Did you know Tiger Woods is ranked 61st on the PGA tour when it comes to chipping from the sand? His entire short game for that matter is “middle of the pack”, in sharp contrast to his #1 status. So, if you were Tiger, practicing with your coach five to six hours a day, what element of your game would you be working on? Counterintuitively, Tiger’s practice regime is focused almost entirely on his already world class driving and putting. Why?
Authors Marcus Buckingham and Donald Clifton, armed with data from interviews with over 1.8 million successful individuals, explain.
The Big Idea
Play to Your Strengths
“We want to help you do the same – to capitalize on your strengths, whatever they may be, and manage around your weaknesses, whatever they may be.”
Now, Discover Your Strengths, page 27
Bestseller Now, Discover Your Strengths, offers this one, fundamental piece of insight; while most of the world is focused on identifying and repairing flaws and weaknesses, the truly successful among us are doing virtually the opposite. Regardless of age, sex or nationality, successful people from all walks of life are focused on capitalizing on their strengths and managing their weaknesses.
Focusing on your strengths sounds like an obvious strategy when stated so bluntly. Yet in innumerable cases in society, we do just the opposite. Your child brings home a report card; 3 A’s, a B and a C-. Which grade do you focus most of your energy on? Certainly, the C- needs to be addressed. Buckingham and Clifton humbly suggest that greatness comes from focusing on the strengths however, not the weakness.
There are sixty other, better, short game golfers than Tiger Woods, but I doubt that fact keeps him awake at night. He’s got the best drive in the game, and he’s working every day to make it that much better.
Top athletes, entrepreneurs, artists and executives understand that true excellence is the result of spending as much time doing what you are naturally inclined to do, while minimizing your time and energy spent on everything else. The expression “Jack of all trades, master of none” has never been more true; excellence comes from a laser focus on developing your strengths. Nothing but mediocrity comes from becoming “well rounded”.
Identify: The First Step
If you’ve ever witnessed someone do something with almost magic like ease, and wondered in awe, “How does he do that?” (Tiger, on the 18th tee-box, comes to mind) then you’ve witnessed someone living their strengths. As Buckingham and Clifton explain, a “strength” is the combination of three elements; talent, knowledge and skill. They define each term as such:
“Talents are your natural recurring patterns of thought, feeling, or behavior.
Knowledge consists of the facts and lessons learned.
Skills are the steps of an activity.”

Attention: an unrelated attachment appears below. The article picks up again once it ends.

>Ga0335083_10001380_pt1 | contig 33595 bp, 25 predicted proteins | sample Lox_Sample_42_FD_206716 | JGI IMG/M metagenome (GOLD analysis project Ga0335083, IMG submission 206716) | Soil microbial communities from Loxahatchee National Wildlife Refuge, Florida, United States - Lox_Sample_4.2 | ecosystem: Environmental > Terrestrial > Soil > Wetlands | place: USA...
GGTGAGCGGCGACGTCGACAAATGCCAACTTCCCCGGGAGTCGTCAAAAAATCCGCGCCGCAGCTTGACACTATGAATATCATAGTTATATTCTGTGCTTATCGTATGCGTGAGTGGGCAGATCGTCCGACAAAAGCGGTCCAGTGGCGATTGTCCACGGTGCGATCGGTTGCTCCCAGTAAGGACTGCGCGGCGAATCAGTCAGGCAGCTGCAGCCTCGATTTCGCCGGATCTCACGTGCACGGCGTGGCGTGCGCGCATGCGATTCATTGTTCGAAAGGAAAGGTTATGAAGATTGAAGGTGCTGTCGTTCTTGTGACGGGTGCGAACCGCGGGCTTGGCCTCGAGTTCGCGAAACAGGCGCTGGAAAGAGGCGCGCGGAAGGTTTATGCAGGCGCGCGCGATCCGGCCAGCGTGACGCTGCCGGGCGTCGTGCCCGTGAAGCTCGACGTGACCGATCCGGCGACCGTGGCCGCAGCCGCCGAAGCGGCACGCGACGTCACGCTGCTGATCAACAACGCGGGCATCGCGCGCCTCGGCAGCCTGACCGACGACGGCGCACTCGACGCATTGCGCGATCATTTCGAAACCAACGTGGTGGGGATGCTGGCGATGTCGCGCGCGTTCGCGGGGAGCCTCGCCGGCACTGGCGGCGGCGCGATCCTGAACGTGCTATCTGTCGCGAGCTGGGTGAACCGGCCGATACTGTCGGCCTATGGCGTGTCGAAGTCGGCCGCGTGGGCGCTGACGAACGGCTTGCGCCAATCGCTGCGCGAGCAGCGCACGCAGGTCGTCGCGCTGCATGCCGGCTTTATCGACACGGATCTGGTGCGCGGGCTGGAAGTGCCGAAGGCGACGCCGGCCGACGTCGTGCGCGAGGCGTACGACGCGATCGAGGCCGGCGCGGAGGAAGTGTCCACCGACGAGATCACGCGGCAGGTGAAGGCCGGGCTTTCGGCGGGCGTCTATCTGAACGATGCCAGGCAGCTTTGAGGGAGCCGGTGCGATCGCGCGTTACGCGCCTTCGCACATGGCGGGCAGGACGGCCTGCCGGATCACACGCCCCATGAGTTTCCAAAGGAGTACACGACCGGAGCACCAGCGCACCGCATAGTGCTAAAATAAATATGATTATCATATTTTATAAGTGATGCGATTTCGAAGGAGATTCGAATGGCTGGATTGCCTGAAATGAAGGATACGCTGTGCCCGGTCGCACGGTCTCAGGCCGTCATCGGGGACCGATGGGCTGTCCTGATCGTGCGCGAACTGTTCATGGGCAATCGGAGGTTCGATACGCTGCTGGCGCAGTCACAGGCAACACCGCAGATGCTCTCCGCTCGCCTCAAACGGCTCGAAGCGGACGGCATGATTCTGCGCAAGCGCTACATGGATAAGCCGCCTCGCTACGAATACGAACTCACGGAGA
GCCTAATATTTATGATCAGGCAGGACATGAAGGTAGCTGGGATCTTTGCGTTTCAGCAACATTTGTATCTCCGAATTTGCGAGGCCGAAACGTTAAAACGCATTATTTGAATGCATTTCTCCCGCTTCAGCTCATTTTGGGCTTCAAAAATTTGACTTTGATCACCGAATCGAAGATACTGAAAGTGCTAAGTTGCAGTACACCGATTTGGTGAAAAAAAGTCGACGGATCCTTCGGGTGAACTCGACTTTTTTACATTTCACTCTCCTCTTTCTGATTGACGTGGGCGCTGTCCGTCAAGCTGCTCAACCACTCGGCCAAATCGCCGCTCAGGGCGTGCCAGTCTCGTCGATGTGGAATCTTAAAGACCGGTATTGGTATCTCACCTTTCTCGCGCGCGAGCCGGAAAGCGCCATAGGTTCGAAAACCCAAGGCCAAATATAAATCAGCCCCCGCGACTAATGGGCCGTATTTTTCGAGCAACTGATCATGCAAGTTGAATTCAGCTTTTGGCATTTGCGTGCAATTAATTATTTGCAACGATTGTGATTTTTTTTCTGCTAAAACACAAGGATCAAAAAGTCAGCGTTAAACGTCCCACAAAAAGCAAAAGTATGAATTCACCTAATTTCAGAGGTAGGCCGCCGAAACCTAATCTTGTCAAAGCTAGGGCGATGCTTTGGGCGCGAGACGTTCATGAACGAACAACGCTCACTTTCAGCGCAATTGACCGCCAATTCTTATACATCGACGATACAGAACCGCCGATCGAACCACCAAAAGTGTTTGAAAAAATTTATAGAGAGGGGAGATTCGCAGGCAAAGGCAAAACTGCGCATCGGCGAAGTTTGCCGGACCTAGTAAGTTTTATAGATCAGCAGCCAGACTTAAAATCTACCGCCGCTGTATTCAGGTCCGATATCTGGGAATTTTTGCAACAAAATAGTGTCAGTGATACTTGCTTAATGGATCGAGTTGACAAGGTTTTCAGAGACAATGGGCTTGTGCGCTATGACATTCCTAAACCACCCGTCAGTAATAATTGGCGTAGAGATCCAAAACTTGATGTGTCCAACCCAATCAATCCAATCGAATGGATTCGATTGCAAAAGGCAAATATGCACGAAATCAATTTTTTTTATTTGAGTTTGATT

Now, Discover Your Strengths, page 29
Knowledge and skills can be taught. It’s talent that’s the tricky one, and virtually unique to each of us.
As it turns out, by your sixteenth birthday, your “recurring patterns of thought, feeling, or behavior” are locked; from that point forward you are destined to have the same dominant personality traits in everything you do. By learning and acknowledging those traits, you can then choose the activities (professional, recreational, community, etc.) that best utilize and showcase your dominate characteristics. Doing so will fill your days with purposeful fulfillment, make you more productive, and allow you to live aspects of your life with such a sense of ease that people will marvel, “How does she do that?”.
So how do you identify them, these “dominant talents”? The authors suggest keeping aware of “yearnings, rapid learning, and satisfactions” (pg. 69) as key indicators that you’re utilizing your natural talents. More tangibly, however, each copy of the book comes with a code to access an online, 20 minute test that will identify your five dominant traits. You do have to buy your own copy (there’s only one, unique code per book), but I can say with absolute certainty that it is the best $30 I have ever spent on personal development. Based on extensive interviews with over 1.8 million participants, the survey is easy, thorough, and incredibly insightful. I’d highly recommend it.
Run Damage Control Sparingly
“confess that you lost the battle with your unfixable weakness, and you may well win the trust and respect of those around you.”
Now, Discover Your Strengths, page 158
We all have weaknesses. We don’t need to dwell on them, but from time to time we do need to manage them. Even a 400 yard drive couldn’t save Tiger if he didn’t have at least an average short game. So he worked on it, brought it up to a satisfactory level, and then focused his time and energy on his strengths. “Get a little better at it” is just one of the five methods that Buckingham and Clifton suggest for managing your weaknesses.
Perhaps one of the reasons that we, as a society, are so focused on “areas of opportunity” rather than capitalizing on strengths is because of our fear of admitting our weaknesses. And yet… we all have them. Plenty of them. Which is probably why we respond positively when someone admits a weakness to us. By saying “I acknowledge this weakness, and here’s my plan for managing it”, those around us show strength of character, and we usually respect that. The key word is “manage”, not “fix”. Your time is much, much better spent honing your strengths.
Discover your strengths and acknowledge your weaknesses. Run damage control when necessary. Pursue brilliance regularly.
Now, Discover Your Strengths offers brilliant insight in easily digestible terms. Full of rich examples from contemporary figures we can almost all relate to, this book is a must have for all managers as well as anyone who feels they may not yet be living the life they were meant to lead.